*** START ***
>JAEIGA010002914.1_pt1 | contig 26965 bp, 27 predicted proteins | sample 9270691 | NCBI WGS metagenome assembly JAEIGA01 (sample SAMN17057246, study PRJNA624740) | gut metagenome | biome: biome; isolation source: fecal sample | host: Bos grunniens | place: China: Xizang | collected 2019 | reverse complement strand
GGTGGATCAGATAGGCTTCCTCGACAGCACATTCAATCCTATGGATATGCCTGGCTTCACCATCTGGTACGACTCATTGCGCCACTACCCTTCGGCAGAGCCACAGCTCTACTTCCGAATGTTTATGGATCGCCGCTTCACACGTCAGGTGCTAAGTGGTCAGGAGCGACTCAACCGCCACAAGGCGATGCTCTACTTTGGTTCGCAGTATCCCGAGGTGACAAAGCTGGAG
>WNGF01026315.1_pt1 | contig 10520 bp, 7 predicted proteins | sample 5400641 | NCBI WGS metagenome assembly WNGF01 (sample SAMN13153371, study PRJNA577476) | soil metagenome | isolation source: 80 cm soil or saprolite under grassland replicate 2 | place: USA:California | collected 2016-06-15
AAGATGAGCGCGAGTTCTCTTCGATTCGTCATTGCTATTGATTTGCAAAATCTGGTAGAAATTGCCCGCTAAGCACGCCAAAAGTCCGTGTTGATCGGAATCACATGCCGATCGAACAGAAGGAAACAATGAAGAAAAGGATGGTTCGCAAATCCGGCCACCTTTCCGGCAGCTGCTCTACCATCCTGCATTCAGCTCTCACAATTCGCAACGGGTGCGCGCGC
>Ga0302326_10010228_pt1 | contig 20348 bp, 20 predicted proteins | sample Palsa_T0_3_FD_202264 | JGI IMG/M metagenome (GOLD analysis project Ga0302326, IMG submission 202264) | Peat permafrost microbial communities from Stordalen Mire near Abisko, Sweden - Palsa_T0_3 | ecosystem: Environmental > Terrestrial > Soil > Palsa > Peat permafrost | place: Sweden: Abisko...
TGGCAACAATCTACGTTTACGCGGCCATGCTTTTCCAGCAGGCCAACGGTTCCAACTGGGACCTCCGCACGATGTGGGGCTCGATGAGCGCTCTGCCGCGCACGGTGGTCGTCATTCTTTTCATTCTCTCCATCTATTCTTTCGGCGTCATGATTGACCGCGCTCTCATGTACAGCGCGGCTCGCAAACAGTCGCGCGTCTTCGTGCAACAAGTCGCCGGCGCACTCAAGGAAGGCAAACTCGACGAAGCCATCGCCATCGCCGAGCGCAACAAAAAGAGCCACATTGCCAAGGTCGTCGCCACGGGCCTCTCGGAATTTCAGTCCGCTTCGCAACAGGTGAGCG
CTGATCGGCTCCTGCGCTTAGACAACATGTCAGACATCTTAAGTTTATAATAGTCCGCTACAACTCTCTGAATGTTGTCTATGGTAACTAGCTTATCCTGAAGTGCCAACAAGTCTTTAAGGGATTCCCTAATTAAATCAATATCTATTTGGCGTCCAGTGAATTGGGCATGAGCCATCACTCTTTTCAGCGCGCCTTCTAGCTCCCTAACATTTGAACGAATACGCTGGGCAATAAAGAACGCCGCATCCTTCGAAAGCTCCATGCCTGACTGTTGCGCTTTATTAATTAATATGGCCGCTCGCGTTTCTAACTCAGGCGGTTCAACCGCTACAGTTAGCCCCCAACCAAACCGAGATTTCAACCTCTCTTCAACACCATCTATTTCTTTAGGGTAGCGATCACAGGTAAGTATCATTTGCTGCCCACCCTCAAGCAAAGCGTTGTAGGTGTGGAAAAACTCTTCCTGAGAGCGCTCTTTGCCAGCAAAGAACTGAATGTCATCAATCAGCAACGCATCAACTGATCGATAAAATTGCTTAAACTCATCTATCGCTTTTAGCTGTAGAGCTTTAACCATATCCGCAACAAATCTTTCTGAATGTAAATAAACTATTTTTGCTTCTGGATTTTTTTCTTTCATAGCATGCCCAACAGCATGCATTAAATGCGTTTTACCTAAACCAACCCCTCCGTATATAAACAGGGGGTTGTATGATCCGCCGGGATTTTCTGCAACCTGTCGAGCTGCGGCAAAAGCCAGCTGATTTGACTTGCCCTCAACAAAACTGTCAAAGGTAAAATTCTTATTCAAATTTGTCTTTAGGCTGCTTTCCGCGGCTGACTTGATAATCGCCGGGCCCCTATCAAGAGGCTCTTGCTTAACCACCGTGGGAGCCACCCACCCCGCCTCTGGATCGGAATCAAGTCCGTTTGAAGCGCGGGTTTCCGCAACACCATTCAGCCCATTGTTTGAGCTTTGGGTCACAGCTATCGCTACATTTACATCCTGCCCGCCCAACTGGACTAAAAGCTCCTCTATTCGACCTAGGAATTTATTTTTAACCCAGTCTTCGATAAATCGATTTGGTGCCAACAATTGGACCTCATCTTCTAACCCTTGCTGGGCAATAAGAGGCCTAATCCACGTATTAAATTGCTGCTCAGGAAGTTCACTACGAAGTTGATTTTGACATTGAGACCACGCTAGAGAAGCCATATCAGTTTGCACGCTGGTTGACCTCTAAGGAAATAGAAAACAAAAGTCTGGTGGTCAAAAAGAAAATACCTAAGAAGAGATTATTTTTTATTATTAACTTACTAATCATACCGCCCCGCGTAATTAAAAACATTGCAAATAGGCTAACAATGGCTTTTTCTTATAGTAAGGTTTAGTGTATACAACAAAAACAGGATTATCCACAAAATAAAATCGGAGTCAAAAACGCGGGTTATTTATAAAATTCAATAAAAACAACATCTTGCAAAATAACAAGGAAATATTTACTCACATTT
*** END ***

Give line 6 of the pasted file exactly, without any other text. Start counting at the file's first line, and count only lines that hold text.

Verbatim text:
TGGCAACAATCTACGTTTACGCGGCCATGCTTTTCCAGCAGGCCAACGGTTCCAACTGGGACCTCCGCACGATGTGGGGCTCGATGAGCGCTCTGCCGCGCACGGTGGTCGTCATTCTTTTCATTCTCTCCATCTATTCTTTCGGCGTCATGATTGACCGCGCTCTCATGTACAGCGCGGCTCGCAAACAGTCGCGCGTCTTCGTGCAACAAGTCGCCGGCGCACTCAAGGAAGGCAAACTCGACGAAGCCATCGCCATCGCCGAGCGCAACAAAAAGAGCCACATTGCCAAGGTCGTCGCCACGGGCCTCTCGGAATTTCAGTCCGCTTCGCAACAGGTGAGCG